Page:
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Bad Musical: Fringe 2012

Note: This review is from 2012

Review by Steve Bennett

There are some transcendent moments of silliness in The Trap’s over-the-top return to the Fringe, even if the joke runs dry before the show reaches the final overture.

Picking up where their Bad Play trilogy left off seven long years ago, this talented, energetic trio have now fixed their targets on the world of musical theatre – even though the genre doesn’t take itself so seriously as heavyweight dramas, automatically reducing the impact.

But musicals do have a well-defined set of conventions, which are duly trampled under their soft-shoe shuffle. Add into the mix of malfunctioning props, forgotten lines and botched musical cues – and the result is a frantic carnival of the inept, keeping the spirit of Acorn Antiques alive.

Dan Mersh plays Johnny Everyman, who dreams of one day escaping from his overbearing parents in the tiny village of Little Smallton. Indeed, he makes the trip to the Big Smoke of London/Edinburgh (they haven’t quite decided) to make his fortune, learn about the transport system from lyrical mobsters, and become Prime Minister. Though even for a deliberately bad musical, the plot twist involving alien abduction, seems a leap too far.

But the chaos is always entertaining to watch, and occasionally hilarious, especially as the players start silently blaming each other, the techie and the prompt girl for the failings that pile up in this car crash of light entertainment. And a pyrotechnic effect that doesn’t fire early on adds the frisson of an unexploded firework to the whole musical.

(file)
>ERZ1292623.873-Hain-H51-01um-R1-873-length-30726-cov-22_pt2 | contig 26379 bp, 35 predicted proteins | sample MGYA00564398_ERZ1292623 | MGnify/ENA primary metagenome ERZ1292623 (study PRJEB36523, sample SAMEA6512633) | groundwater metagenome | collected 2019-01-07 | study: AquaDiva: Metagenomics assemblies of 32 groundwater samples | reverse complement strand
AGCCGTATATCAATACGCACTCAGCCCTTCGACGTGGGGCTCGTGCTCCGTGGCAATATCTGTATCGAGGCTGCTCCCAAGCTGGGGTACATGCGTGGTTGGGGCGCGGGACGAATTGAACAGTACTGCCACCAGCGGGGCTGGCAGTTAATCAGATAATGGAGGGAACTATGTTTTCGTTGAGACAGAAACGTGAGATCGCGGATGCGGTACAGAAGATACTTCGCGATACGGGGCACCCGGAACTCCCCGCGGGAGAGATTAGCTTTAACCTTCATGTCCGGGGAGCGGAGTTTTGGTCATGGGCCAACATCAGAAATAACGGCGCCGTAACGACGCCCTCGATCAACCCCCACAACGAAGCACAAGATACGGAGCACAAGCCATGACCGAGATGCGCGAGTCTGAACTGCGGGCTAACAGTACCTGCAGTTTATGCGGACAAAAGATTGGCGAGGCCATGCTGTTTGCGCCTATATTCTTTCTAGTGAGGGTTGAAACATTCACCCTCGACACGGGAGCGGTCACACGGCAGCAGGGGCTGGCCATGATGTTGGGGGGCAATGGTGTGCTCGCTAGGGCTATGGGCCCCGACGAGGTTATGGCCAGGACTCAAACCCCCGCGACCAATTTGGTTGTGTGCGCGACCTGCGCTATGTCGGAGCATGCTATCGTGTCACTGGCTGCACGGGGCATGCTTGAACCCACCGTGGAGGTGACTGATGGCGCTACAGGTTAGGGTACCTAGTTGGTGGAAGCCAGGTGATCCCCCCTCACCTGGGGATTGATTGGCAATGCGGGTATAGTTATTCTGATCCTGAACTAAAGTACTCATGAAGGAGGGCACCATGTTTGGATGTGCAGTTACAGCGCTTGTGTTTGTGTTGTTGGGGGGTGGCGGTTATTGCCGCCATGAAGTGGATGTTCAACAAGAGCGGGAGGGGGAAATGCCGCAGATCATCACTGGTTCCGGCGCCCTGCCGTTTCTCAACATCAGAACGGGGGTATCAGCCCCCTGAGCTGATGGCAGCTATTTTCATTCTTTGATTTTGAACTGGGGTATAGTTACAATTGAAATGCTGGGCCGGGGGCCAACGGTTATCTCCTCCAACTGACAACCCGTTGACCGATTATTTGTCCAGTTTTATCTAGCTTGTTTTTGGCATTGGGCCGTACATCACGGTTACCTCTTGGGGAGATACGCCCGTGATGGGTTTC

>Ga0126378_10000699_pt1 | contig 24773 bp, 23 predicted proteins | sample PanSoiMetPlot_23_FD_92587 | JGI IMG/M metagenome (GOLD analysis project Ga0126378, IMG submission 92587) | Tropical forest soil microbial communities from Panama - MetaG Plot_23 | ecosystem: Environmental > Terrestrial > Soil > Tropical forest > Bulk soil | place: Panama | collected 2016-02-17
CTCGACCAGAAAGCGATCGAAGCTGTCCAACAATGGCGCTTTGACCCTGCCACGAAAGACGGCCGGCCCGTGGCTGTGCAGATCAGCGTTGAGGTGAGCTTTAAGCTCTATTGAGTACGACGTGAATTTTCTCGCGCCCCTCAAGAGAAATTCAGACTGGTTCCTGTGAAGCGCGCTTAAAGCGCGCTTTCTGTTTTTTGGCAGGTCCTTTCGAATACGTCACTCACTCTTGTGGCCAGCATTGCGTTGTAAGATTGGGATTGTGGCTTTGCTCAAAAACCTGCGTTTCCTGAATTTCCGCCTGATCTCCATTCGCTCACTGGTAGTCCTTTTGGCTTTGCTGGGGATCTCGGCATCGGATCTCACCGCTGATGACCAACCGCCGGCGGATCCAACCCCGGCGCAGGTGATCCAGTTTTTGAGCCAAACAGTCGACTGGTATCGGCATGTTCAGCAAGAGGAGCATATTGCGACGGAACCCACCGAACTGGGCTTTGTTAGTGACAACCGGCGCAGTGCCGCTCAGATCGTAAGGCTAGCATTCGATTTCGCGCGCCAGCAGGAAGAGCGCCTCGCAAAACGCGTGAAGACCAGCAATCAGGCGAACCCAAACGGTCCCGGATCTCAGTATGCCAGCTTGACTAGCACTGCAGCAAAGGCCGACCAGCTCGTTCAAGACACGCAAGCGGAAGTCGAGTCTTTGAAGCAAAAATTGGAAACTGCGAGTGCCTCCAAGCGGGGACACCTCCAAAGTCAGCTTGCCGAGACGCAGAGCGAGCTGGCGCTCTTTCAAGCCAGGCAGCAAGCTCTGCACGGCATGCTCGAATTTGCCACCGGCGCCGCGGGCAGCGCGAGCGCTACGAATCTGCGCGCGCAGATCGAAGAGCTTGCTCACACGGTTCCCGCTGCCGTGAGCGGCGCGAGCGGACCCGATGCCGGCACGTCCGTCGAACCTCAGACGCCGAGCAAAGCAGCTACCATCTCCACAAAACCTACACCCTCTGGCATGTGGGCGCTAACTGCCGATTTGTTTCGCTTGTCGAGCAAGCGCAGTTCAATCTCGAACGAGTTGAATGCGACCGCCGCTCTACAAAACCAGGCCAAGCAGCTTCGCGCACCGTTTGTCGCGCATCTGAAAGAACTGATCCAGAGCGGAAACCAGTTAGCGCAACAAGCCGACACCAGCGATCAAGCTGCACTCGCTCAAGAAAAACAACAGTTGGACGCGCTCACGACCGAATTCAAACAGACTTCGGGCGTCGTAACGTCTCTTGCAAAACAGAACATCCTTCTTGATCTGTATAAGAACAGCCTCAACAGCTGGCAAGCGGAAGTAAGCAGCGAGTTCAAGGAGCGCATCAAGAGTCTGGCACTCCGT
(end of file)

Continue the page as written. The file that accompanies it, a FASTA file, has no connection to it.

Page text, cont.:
The songs themselves tend to be played fairly straight – parodies of the genre rather than badly sung. These include the opening number Life Is A Musical, nicely setting the scene, and a jaunty ditty extolling the virtues of the BNP – cheeky rather than the outright glorious offence of Jerry Springer: The Opera’s choreographed Klansmen or the high-kicking Nazis of The Producers.

Elsewhere, an interminable scene-stealing song in which Paul Litchfield’s sandwich-shop owner laments his lot demonstrates that his favourite filling matches his acting style: ham. Jeremy Limb, always the musical backbone of the trio, delivers the songs he leads more in the over-enthusiastic spirit of real West End productions, letting the ridiculous lyrics do their work.

They’ve allegedly cut several hours out of this to fit the Edinburgh hour – and the truth is another 15 minutes wouldn’t be missed. But there’s more than enough exuberant, unpredictable silliness for this welcome Edinburgh return to be well worth a look.

Review date: 11 Aug 2012
Reviewed by: Steve Bennett
Reviewed at: Gilded Balloon

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